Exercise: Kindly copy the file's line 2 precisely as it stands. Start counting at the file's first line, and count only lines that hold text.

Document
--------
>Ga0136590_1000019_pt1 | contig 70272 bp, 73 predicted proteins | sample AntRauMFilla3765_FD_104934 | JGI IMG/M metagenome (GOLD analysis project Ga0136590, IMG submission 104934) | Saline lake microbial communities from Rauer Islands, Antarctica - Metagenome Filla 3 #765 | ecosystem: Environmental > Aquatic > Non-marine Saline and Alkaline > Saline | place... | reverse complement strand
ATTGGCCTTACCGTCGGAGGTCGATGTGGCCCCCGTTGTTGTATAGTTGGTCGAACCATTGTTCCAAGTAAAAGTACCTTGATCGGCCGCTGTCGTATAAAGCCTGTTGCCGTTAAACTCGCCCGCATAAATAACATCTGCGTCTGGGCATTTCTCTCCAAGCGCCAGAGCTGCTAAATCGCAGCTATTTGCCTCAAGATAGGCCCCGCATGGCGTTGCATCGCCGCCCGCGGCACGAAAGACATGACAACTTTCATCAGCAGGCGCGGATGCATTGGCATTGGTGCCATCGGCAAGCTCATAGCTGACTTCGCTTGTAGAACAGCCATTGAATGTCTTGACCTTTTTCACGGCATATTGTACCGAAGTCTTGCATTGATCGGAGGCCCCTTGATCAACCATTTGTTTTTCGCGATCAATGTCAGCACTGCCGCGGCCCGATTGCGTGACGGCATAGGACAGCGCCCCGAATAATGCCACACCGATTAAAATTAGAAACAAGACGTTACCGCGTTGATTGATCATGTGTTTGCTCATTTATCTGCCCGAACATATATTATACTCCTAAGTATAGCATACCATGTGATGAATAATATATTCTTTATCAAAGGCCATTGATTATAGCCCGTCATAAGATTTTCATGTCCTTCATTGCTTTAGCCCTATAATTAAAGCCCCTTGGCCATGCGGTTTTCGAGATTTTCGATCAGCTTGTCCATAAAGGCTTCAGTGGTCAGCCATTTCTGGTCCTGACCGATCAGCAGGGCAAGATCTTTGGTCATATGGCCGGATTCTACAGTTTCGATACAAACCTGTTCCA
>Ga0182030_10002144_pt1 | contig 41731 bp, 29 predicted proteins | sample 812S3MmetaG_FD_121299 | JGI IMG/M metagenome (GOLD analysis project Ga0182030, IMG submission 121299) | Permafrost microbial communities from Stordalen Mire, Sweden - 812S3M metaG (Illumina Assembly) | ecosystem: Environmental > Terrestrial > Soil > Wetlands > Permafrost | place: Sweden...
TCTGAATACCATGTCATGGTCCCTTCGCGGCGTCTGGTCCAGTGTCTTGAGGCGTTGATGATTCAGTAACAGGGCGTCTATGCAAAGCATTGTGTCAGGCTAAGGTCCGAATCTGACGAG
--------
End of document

ATTGGCCTTACCGTCGGAGGTCGATGTGGCCCCCGTTGTTGTATAGTTGGTCGAACCATTGTTCCAAGTAAAAGTACCTTGATCGGCCGCTGTCGTATAAAGCCTGTTGCCGTTAAACTCGCCCGCATAAATAACATCTGCGTCTGGGCATTTCTCTCCAAGCGCCAGAGCTGCTAAATCGCAGCTATTTGCCTCAAGATAGGCCCCGCATGGCGTTGCATCGCCGCCCGCGGCACGAAAGACATGACAACTTTCATCAGCAGGCGCGGATGCATTGGCATTGGTGCCATCGGCAAGCTCATAGCTGACTTCGCTTGTAGAACAGCCATTGAATGTCTTGACCTTTTTCACGGCATATTGTACCGAAGTCTTGCATTGATCGGAGGCCCCTTGATCAACCATTTGTTTTTCGCGATCAATGTCAGCACTGCCGCGGCCCGATTGCGTGACGGCATAGGACAGCGCCCCGAATAATGCCACACCGATTAAAATTAGAAACAAGACGTTACCGCGTTGATTGATCATGTGTTTGCTCATTTATCTGCCCGAACATATATTATACTCCTAAGTATAGCATACCATGTGATGAATAATATATTCTTTATCAAAGGCCATTGATTATAGCCCGTCATAAGATTTTCATGTCCTTCATTGCTTTAGCCCTATAATTAAAGCCCCTTGGCCATGCGGTTTTCGAGATTTTCGATCAGCTTGTCCATAAAGGCTTCAGTGGTCAGCCATTTCTGGTCCTGACCGATCAGCAGGGCAAGATCTTTGGTCATATGGCCGGATTCTACAGTTTCGATACAAACCTGTTCCA